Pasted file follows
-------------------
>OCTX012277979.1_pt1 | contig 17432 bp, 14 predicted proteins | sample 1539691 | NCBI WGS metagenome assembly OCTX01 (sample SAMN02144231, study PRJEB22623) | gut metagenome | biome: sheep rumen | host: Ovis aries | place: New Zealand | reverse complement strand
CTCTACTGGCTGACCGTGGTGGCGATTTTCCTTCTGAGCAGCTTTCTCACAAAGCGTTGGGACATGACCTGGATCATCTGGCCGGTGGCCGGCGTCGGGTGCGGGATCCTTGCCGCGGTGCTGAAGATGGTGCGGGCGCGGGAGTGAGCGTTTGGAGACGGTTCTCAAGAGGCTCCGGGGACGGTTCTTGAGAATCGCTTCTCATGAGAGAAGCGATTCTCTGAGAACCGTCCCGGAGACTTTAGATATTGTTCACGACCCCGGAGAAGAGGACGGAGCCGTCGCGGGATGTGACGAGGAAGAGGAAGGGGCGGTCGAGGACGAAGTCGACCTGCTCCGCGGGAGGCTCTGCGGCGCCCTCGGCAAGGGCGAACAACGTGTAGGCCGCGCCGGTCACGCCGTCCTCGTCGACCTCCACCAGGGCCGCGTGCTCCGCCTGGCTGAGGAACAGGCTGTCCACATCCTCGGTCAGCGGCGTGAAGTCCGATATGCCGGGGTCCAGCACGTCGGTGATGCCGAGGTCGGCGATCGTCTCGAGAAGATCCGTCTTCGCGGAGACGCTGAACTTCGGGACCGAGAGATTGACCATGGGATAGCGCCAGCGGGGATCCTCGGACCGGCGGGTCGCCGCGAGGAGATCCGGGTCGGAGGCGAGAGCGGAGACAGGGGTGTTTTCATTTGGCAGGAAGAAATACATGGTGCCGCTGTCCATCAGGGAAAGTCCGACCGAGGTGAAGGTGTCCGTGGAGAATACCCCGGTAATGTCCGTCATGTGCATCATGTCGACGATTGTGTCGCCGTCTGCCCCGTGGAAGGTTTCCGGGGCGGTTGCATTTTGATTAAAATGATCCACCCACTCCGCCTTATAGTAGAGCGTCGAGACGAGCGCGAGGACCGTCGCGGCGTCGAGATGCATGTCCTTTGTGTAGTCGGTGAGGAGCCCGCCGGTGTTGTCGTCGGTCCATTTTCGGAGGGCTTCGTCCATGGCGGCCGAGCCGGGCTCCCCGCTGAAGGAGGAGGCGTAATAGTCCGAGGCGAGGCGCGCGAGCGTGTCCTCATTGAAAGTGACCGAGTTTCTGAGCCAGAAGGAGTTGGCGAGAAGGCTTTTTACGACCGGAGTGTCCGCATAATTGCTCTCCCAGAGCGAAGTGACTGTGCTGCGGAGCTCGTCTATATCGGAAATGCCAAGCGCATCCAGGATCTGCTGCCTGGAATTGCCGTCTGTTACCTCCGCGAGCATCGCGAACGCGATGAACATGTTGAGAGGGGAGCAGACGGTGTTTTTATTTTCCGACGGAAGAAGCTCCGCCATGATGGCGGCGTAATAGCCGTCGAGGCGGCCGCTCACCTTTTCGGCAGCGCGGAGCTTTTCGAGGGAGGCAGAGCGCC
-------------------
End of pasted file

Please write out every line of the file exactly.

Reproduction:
>OCTX012277979.1_pt1 | contig 17432 bp, 14 predicted proteins | sample 1539691 | NCBI WGS metagenome assembly OCTX01 (sample SAMN02144231, study PRJEB22623) | gut metagenome | biome: sheep rumen | host: Ovis aries | place: New Zealand | reverse complement strand
CTCTACTGGCTGACCGTGGTGGCGATTTTCCTTCTGAGCAGCTTTCTCACAAAGCGTTGGGACATGACCTGGATCATCTGGCCGGTGGCCGGCGTCGGGTGCGGGATCCTTGCCGCGGTGCTGAAGATGGTGCGGGCGCGGGAGTGAGCGTTTGGAGACGGTTCTCAAGAGGCTCCGGGGACGGTTCTTGAGAATCGCTTCTCATGAGAGAAGCGATTCTCTGAGAACCGTCCCGGAGACTTTAGATATTGTTCACGACCCCGGAGAAGAGGACGGAGCCGTCGCGGGATGTGACGAGGAAGAGGAAGGGGCGGTCGAGGACGAAGTCGACCTGCTCCGCGGGAGGCTCTGCGGCGCCCTCGGCAAGGGCGAACAACGTGTAGGCCGCGCCGGTCACGCCGTCCTCGTCGACCTCCACCAGGGCCGCGTGCTCCGCCTGGCTGAGGAACAGGCTGTCCACATCCTCGGTCAGCGGCGTGAAGTCCGATATGCCGGGGTCCAGCACGTCGGTGATGCCGAGGTCGGCGATCGTCTCGAGAAGATCCGTCTTCGCGGAGACGCTGAACTTCGGGACCGAGAGATTGACCATGGGATAGCGCCAGCGGGGATCCTCGGACCGGCGGGTCGCCGCGAGGAGATCCGGGTCGGAGGCGAGAGCGGAGACAGGGGTGTTTTCATTTGGCAGGAAGAAATACATGGTGCCGCTGTCCATCAGGGAAAGTCCGACCGAGGTGAAGGTGTCCGTGGAGAATACCCCGGTAATGTCCGTCATGTGCATCATGTCGACGATTGTGTCGCCGTCTGCCCCGTGGAAGGTTTCCGGGGCGGTTGCATTTTGATTAAAATGATCCACCCACTCCGCCTTATAGTAGAGCGTCGAGACGAGCGCGAGGACCGTCGCGGCGTCGAGATGCATGTCCTTTGTGTAGTCGGTGAGGAGCCCGCCGGTGTTGTCGTCGGTCCATTTTCGGAGGGCTTCGTCCATGGCGGCCGAGCCGGGCTCCCCGCTGAAGGAGGAGGCGTAATAGTCCGAGGCGAGGCGCGCGAGCGTGTCCTCATTGAAAGTGACCGAGTTTCTGAGCCAGAAGGAGTTGGCGAGAAGGCTTTTTACGACCGGAGTGTCCGCATAATTGCTCTCCCAGAGCGAAGTGACTGTGCTGCGGAGCTCGTCTATATCGGAAATGCCAAGCGCATCCAGGATCTGCTGCCTGGAATTGCCGTCTGTTACCTCCGCGAGCATCGCGAACGCGATGAACATGTTGAGAGGGGAGCAGACGGTGTTTTTATTTTCCGACGGAAGAAGCTCCGCCATGATGGCGGCGTAATAGCCGTCGAGGCGGCCGCTCACCTTTTCGGCAGCGCGGAGCTTTTCGAGGGAGGCAGAGCGCC